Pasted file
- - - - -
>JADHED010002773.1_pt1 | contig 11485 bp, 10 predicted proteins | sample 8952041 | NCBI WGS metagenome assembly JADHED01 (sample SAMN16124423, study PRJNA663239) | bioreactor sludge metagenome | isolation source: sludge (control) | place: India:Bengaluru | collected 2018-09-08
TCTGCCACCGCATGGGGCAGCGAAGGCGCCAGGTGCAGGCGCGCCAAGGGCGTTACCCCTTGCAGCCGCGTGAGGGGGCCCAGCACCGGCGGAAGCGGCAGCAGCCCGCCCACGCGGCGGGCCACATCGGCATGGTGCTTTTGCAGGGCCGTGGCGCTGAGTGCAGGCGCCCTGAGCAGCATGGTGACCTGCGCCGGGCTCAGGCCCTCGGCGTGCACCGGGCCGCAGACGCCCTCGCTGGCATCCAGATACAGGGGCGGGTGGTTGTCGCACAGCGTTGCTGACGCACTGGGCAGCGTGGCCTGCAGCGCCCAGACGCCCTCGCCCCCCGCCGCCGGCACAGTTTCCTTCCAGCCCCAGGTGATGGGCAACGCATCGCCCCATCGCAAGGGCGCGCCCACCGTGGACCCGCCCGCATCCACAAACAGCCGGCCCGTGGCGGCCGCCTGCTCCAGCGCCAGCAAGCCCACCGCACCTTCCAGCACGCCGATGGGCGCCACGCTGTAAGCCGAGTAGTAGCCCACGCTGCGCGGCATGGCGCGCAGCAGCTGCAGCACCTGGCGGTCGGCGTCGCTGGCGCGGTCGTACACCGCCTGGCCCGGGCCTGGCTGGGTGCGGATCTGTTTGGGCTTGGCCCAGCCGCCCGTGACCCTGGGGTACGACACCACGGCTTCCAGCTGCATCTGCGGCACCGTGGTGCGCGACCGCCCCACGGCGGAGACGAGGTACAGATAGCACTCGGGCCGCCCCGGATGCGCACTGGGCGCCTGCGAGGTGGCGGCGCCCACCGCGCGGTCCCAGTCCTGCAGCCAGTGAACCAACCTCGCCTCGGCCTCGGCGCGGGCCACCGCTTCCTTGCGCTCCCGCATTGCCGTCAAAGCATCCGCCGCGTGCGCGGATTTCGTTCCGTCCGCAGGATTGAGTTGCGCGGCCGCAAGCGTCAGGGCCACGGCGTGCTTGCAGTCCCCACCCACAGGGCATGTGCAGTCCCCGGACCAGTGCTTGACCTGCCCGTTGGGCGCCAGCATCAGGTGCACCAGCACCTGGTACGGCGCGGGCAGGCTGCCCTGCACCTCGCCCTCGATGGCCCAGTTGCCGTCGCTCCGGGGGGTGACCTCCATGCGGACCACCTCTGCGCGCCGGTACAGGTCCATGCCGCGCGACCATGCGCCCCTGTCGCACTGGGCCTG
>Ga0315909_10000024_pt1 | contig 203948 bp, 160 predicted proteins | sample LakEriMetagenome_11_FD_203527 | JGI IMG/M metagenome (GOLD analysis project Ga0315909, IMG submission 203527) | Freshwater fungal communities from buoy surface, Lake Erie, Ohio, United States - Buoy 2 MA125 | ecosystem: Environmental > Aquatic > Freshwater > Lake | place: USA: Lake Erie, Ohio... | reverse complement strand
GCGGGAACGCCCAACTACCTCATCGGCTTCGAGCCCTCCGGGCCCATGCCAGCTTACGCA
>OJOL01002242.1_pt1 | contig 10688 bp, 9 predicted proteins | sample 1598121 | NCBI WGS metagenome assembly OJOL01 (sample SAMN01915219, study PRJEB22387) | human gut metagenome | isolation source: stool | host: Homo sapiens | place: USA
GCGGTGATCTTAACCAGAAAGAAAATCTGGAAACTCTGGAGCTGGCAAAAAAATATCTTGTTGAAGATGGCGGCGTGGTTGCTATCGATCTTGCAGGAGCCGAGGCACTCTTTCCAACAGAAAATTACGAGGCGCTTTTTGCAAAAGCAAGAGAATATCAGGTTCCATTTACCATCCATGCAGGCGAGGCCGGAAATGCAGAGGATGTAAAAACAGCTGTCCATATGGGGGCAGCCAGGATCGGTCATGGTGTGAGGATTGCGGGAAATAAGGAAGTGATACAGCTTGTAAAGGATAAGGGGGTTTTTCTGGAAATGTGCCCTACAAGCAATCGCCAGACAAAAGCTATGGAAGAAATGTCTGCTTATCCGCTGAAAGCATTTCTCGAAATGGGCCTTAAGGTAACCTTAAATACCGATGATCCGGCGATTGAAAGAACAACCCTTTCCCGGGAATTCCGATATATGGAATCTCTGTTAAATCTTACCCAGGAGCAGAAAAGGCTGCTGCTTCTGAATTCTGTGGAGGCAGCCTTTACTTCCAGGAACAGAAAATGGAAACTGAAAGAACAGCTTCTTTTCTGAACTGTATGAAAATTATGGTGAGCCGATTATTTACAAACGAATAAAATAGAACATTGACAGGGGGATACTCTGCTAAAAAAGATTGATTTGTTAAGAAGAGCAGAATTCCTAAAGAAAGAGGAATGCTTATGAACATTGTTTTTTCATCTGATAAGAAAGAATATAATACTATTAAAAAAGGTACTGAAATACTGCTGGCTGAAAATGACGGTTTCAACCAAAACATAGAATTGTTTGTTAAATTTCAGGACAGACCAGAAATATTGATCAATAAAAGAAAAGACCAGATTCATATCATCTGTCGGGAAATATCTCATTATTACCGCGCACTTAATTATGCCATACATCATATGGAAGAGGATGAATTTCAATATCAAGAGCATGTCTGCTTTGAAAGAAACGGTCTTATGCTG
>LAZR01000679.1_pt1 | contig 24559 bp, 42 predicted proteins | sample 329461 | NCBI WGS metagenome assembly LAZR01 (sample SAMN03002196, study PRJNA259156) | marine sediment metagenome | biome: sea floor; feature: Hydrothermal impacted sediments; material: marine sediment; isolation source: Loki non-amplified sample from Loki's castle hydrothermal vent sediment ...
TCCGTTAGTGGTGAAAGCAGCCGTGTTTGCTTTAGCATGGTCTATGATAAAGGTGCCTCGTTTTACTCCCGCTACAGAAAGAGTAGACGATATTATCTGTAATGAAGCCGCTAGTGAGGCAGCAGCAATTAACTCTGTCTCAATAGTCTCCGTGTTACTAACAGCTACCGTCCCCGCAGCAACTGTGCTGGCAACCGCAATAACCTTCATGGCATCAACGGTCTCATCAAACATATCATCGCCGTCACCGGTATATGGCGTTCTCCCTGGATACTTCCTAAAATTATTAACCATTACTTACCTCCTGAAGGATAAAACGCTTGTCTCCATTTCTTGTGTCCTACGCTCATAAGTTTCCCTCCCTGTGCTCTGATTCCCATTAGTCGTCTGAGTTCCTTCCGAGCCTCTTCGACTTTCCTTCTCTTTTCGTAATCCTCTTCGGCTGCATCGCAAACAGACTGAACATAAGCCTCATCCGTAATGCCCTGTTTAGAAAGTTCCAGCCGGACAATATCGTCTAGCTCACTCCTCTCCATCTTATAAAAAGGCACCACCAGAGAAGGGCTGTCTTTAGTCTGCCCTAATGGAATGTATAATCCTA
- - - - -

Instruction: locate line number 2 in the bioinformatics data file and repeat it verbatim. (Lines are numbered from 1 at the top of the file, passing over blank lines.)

TCTGCCACCGCATGGGGCAGCGAAGGCGCCAGGTGCAGGCGCGCCAAGGGCGTTACCCCTTGCAGCCGCGTGAGGGGGCCCAGCACCGGCGGAAGCGGCAGCAGCCCGCCCACGCGGCGGGCCACATCGGCATGGTGCTTTTGCAGGGCCGTGGCGCTGAGTGCAGGCGCCCTGAGCAGCATGGTGACCTGCGCCGGGCTCAGGCCCTCGGCGTGCACCGGGCCGCAGACGCCCTCGCTGGCATCCAGATACAGGGGCGGGTGGTTGTCGCACAGCGTTGCTGACGCACTGGGCAGCGTGGCCTGCAGCGCCCAGACGCCCTCGCCCCCCGCCGCCGGCACAGTTTCCTTCCAGCCCCAGGTGATGGGCAACGCATCGCCCCATCGCAAGGGCGCGCCCACCGTGGACCCGCCCGCATCCACAAACAGCCGGCCCGTGGCGGCCGCCTGCTCCAGCGCCAGCAAGCCCACCGCACCTTCCAGCACGCCGATGGGCGCCACGCTGTAAGCCGAGTAGTAGCCCACGCTGCGCGGCATGGCGCGCAGCAGCTGCAGCACCTGGCGGTCGGCGTCGCTGGCGCGGTCGTACACCGCCTGGCCCGGGCCTGGCTGGGTGCGGATCTGTTTGGGCTTGGCCCAGCCGCCCGTGACCCTGGGGTACGACACCACGGCTTCCAGCTGCATCTGCGGCACCGTGGTGCGCGACCGCCCCACGGCGGAGACGAGGTACAGATAGCACTCGGGCCGCCCCGGATGCGCACTGGGCGCCTGCGAGGTGGCGGCGCCCACCGCGCGGTCCCAGTCCTGCAGCCAGTGAACCAACCTCGCCTCGGCCTCGGCGCGGGCCACCGCTTCCTTGCGCTCCCGCATTGCCGTCAAAGCATCCGCCGCGTGCGCGGATTTCGTTCCGTCCGCAGGATTGAGTTGCGCGGCCGCAAGCGTCAGGGCCACGGCGTGCTTGCAGTCCCCACCCACAGGGCATGTGCAGTCCCCGGACCAGTGCTTGACCTGCCCGTTGGGCGCCAGCATCAGGTGCACCAGCACCTGGTACGGCGCGGGCAGGCTGCCCTGCACCTCGCCCTCGATGGCCCAGTTGCCGTCGCTCCGGGGGGTGACCTCCATGCGGACCACCTCTGCGCGCCGGTACAGGTCCATGCCGCGCGACCATGCGCCCCTGTCGCACTGGGCCTG